One Year Of Discipline, Day 22: How To Surf The Internet Without Drowning In It

One Year Of Discipline

There is one modern addiction that a lot of people fall into. Internet addiction. I am not even thinking about someone who cannot do anything else besides sitting in front of the computer.

I am talking about the frequent distractions that “just a quick check” brings. Those distractions “just” take away 2 minutes of our time, but can destroy our momentum and throw us completely off our task.

The internet is a great source of  information and a very useful tool.

I, for one, don’t want to completely abandon it. I just want to use it without getting “used by it”. To me, internet surfing is NOT the enemy. It’s like open-mindedly browsing a bookstore. But once my curiosity has been satisfied, continuing to click around becomes a problem. I don’t have a task anymore, which means I am just glancing at the websites around me. I am standing still and thus easily sink into the internet – and drown. Sometimes I am surfing the internet out of pure avoidance behavior. Huge problem, although it is not as bad as it used to be.

Here is what has worked for me so far:

#1 – Recognize your time is precious and make sure you get your priorities done first.

For example, I stopped checking eMails every 5 minutes. I check them in the morning after I have done some of my daily disciplines – and in the evening. That’s sufficient for me. Other times may work for you. Define them and then give yourself 30 minutes or so to dedicate them to your activities.

#2 – Replace your internet browser as often as you can

Once I have opened Safari or Firefox, the Golden Gates to the complete internet are open wide. That’s not what I want, because it places a lout of temptation into my hand. Therefore, I am using separate programs to access the internet. For example, I have a gmail account, but I have configured Apple Mail and Microsoft Entourage to check my eMail. When possible, I use an RSS reader to check blog posts (check one of Beppo Venerdi’s recent podcasts for a discussion about blog posts and RSS feeds). And I am using iTunes to listen to podcasts.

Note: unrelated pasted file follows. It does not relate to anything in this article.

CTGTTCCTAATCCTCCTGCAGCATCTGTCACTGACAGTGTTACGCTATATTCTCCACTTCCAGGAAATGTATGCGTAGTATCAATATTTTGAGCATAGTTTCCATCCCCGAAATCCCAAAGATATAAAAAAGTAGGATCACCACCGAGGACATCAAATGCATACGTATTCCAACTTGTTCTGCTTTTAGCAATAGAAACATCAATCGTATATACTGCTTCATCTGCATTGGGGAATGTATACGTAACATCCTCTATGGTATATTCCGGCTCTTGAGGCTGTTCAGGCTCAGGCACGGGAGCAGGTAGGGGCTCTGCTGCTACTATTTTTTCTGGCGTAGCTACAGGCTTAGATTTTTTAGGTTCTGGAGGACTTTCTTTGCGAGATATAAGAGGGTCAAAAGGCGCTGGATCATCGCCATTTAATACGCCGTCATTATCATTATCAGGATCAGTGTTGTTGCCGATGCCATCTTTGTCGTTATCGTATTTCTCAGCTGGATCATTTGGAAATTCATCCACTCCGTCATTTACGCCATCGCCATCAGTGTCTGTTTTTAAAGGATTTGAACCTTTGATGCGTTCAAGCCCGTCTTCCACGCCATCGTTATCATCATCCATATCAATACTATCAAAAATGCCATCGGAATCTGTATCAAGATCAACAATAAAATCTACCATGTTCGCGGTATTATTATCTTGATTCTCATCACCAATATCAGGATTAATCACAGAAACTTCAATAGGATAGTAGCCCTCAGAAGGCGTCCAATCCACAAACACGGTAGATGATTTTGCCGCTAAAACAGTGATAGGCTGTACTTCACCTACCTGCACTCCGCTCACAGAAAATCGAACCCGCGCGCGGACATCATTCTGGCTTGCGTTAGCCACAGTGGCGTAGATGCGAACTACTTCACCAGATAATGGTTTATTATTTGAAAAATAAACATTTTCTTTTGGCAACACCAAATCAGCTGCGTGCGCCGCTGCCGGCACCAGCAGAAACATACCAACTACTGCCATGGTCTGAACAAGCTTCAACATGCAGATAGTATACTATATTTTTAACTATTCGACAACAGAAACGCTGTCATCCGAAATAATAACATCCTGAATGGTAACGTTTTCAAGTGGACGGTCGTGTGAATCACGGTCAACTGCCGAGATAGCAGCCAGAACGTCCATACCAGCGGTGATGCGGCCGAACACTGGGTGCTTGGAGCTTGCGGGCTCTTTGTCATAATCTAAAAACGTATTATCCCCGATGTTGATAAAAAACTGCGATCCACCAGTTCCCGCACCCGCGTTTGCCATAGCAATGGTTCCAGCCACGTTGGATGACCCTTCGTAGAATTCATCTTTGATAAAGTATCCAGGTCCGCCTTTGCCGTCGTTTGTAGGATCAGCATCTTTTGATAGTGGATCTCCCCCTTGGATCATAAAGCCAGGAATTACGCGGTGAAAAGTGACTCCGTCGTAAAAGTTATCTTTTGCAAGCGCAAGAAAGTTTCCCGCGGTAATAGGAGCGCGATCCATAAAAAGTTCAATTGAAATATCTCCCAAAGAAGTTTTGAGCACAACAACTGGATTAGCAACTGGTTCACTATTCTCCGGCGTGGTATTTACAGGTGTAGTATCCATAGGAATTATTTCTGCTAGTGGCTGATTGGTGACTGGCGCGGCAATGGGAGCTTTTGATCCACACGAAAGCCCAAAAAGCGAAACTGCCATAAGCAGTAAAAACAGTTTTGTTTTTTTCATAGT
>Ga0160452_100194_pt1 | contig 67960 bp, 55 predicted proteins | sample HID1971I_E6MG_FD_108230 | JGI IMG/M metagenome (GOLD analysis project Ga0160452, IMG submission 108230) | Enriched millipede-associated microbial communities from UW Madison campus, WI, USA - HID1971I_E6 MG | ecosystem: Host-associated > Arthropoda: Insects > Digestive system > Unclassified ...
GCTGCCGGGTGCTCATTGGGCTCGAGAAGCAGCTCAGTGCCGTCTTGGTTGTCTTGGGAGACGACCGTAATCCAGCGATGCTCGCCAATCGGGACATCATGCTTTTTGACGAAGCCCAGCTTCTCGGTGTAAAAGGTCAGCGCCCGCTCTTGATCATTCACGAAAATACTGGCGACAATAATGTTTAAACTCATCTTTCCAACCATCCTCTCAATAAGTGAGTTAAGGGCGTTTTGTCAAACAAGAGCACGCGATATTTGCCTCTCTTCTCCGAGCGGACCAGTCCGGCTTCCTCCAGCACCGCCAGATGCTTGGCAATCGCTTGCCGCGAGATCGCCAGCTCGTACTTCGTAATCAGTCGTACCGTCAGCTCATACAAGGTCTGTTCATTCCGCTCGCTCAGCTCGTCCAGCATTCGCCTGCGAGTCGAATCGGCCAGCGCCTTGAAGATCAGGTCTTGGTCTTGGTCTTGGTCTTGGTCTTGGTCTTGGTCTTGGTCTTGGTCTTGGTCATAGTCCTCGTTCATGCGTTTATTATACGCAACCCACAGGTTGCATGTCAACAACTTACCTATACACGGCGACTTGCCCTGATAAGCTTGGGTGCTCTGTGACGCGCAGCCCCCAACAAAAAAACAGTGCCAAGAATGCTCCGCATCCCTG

#3 – Have the courage to say “no”.

Not all topics in any given blog are always relevant to me. For example, right now I am starting my blog. If somebody talks about how he started his own business, or gives some tips on which design elements to implement or which plugins are great to get you started, awesome. However, right now I do not need to know how to grow my business from “6 figures a year” to “6 figures a month”. Some content is simply not useful for me right now, or may never be. That’s ok. I don’t have to read them.

#4 – Two hours action, one hour reading

I recently saw an article with some ideas on good content for a blog post – the relevant content is at the end of the article (and by the way, this is also a great article for content on your blog, if you are interested). I kept the advice on these posts in mind and started to put it into motion. And until I have implemented at least some of the suggestions, I will not continue to read more articles about starting your blog.

#5 – Bookmark interesting sites.